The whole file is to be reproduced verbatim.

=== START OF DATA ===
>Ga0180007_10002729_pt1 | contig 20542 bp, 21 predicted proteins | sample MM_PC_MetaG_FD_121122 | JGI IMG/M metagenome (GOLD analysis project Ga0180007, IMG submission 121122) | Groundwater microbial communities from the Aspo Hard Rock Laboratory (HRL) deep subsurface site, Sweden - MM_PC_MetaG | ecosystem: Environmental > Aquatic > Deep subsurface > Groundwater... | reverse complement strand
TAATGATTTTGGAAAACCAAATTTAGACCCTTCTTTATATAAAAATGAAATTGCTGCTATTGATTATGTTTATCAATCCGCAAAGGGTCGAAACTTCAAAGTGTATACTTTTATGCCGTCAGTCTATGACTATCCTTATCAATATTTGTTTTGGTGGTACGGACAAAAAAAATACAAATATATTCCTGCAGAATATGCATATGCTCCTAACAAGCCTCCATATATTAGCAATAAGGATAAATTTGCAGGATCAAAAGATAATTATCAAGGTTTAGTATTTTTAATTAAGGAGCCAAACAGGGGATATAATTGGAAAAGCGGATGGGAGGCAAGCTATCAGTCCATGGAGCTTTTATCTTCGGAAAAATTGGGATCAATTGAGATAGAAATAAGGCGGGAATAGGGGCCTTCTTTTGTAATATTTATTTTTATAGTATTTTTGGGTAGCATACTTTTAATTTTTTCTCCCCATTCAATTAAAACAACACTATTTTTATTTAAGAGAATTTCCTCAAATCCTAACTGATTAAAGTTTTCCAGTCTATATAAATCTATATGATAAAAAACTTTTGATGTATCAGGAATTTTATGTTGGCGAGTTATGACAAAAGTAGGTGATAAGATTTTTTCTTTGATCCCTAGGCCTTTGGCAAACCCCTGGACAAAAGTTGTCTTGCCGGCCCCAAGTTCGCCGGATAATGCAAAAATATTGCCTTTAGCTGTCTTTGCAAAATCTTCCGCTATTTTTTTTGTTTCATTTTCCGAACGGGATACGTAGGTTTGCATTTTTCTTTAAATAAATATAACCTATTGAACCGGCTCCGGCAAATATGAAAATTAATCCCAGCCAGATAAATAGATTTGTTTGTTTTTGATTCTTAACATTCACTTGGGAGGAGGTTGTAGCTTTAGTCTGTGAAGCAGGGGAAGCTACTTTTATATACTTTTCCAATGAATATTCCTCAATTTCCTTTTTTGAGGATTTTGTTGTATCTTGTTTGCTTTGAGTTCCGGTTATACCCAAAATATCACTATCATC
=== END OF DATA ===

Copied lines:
>Ga0180007_10002729_pt1 | contig 20542 bp, 21 predicted proteins | sample MM_PC_MetaG_FD_121122 | JGI IMG/M metagenome (GOLD analysis project Ga0180007, IMG submission 121122) | Groundwater microbial communities from the Aspo Hard Rock Laboratory (HRL) deep subsurface site, Sweden - MM_PC_MetaG | ecosystem: Environmental > Aquatic > Deep subsurface > Groundwater... | reverse complement strand
TAATGATTTTGGAAAACCAAATTTAGACCCTTCTTTATATAAAAATGAAATTGCTGCTATTGATTATGTTTATCAATCCGCAAAGGGTCGAAACTTCAAAGTGTATACTTTTATGCCGTCAGTCTATGACTATCCTTATCAATATTTGTTTTGGTGGTACGGACAAAAAAAATACAAATATATTCCTGCAGAATATGCATATGCTCCTAACAAGCCTCCATATATTAGCAATAAGGATAAATTTGCAGGATCAAAAGATAATTATCAAGGTTTAGTATTTTTAATTAAGGAGCCAAACAGGGGATATAATTGGAAAAGCGGATGGGAGGCAAGCTATCAGTCCATGGAGCTTTTATCTTCGGAAAAATTGGGATCAATTGAGATAGAAATAAGGCGGGAATAGGGGCCTTCTTTTGTAATATTTATTTTTATAGTATTTTTGGGTAGCATACTTTTAATTTTTTCTCCCCATTCAATTAAAACAACACTATTTTTATTTAAGAGAATTTCCTCAAATCCTAACTGATTAAAGTTTTCCAGTCTATATAAATCTATATGATAAAAAACTTTTGATGTATCAGGAATTTTATGTTGGCGAGTTATGACAAAAGTAGGTGATAAGATTTTTTCTTTGATCCCTAGGCCTTTGGCAAACCCCTGGACAAAAGTTGTCTTGCCGGCCCCAAGTTCGCCGGATAATGCAAAAATATTGCCTTTAGCTGTCTTTGCAAAATCTTCCGCTATTTTTTTTGTTTCATTTTCCGAACGGGATACGTAGGTTTGCATTTTTCTTTAAATAAATATAACCTATTGAACCGGCTCCGGCAAATATGAAAATTAATCCCAGCCAGATAAATAGATTTGTTTGTTTTTGATTCTTAACATTCACTTGGGAGGAGGTTGTAGCTTTAGTCTGTGAAGCAGGGGAAGCTACTTTTATATACTTTTCCAATGAATATTCCTCAATTTCCTTTTTTGAGGATTTTGTTGTATCTTGTTTGCTTTGAGTTCCGGTTATACCCAAAATATCACTATCATC